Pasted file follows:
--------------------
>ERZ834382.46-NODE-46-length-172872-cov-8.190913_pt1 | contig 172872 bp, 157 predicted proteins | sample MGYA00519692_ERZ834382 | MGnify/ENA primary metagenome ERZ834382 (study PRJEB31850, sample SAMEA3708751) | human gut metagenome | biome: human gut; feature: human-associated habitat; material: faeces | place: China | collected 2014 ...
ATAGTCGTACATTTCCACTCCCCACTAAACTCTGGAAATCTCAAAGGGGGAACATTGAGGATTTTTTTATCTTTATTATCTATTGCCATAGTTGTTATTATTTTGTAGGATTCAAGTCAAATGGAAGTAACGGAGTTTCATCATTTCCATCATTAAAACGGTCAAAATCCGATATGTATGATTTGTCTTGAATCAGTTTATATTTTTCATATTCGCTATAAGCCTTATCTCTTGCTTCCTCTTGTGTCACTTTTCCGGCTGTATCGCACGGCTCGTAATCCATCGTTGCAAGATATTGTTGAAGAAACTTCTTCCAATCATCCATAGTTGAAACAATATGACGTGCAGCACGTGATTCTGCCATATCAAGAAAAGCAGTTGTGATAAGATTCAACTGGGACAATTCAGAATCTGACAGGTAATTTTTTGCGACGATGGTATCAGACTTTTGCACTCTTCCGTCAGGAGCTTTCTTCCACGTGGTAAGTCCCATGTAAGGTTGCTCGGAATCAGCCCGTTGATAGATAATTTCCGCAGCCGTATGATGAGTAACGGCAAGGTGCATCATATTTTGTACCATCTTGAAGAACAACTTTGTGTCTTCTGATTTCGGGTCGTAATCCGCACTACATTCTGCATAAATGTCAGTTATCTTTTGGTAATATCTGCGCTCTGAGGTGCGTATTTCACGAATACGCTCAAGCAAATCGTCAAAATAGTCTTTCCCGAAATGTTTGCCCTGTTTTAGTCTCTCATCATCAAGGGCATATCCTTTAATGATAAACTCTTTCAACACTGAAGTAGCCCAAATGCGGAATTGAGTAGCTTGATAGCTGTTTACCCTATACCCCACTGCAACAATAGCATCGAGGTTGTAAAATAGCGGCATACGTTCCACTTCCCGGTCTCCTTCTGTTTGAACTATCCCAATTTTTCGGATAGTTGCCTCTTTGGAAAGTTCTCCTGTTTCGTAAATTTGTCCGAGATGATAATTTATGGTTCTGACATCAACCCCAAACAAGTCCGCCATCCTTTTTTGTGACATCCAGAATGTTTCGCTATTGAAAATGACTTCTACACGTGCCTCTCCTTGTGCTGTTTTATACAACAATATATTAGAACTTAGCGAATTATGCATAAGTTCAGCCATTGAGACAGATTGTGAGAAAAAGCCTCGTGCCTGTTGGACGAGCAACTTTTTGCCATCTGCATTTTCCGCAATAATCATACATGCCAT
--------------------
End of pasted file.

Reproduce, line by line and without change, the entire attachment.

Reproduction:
>ERZ834382.46-NODE-46-length-172872-cov-8.190913_pt1 | contig 172872 bp, 157 predicted proteins | sample MGYA00519692_ERZ834382 | MGnify/ENA primary metagenome ERZ834382 (study PRJEB31850, sample SAMEA3708751) | human gut metagenome | biome: human gut; feature: human-associated habitat; material: faeces | place: China | collected 2014 ...
ATAGTCGTACATTTCCACTCCCCACTAAACTCTGGAAATCTCAAAGGGGGAACATTGAGGATTTTTTTATCTTTATTATCTATTGCCATAGTTGTTATTATTTTGTAGGATTCAAGTCAAATGGAAGTAACGGAGTTTCATCATTTCCATCATTAAAACGGTCAAAATCCGATATGTATGATTTGTCTTGAATCAGTTTATATTTTTCATATTCGCTATAAGCCTTATCTCTTGCTTCCTCTTGTGTCACTTTTCCGGCTGTATCGCACGGCTCGTAATCCATCGTTGCAAGATATTGTTGAAGAAACTTCTTCCAATCATCCATAGTTGAAACAATATGACGTGCAGCACGTGATTCTGCCATATCAAGAAAAGCAGTTGTGATAAGATTCAACTGGGACAATTCAGAATCTGACAGGTAATTTTTTGCGACGATGGTATCAGACTTTTGCACTCTTCCGTCAGGAGCTTTCTTCCACGTGGTAAGTCCCATGTAAGGTTGCTCGGAATCAGCCCGTTGATAGATAATTTCCGCAGCCGTATGATGAGTAACGGCAAGGTGCATCATATTTTGTACCATCTTGAAGAACAACTTTGTGTCTTCTGATTTCGGGTCGTAATCCGCACTACATTCTGCATAAATGTCAGTTATCTTTTGGTAATATCTGCGCTCTGAGGTGCGTATTTCACGAATACGCTCAAGCAAATCGTCAAAATAGTCTTTCCCGAAATGTTTGCCCTGTTTTAGTCTCTCATCATCAAGGGCATATCCTTTAATGATAAACTCTTTCAACACTGAAGTAGCCCAAATGCGGAATTGAGTAGCTTGATAGCTGTTTACCCTATACCCCACTGCAACAATAGCATCGAGGTTGTAAAATAGCGGCATACGTTCCACTTCCCGGTCTCCTTCTGTTTGAACTATCCCAATTTTTCGGATAGTTGCCTCTTTGGAAAGTTCTCCTGTTTCGTAAATTTGTCCGAGATGATAATTTATGGTTCTGACATCAACCCCAAACAAGTCCGCCATCCTTTTTTGTGACATCCAGAATGTTTCGCTATTGAAAATGACTTCTACACGTGCCTCTCCTTGTGCTGTTTTATACAACAATATATTAGAACTTAGCGAATTATGCATAAGTTCAGCCATTGAGACAGATTGTGAGAAAAAGCCTCGTGCCTGTTGGACGAGCAACTTTTTGCCATCTGCATTTTCCGCAATAATCATACATGCCAT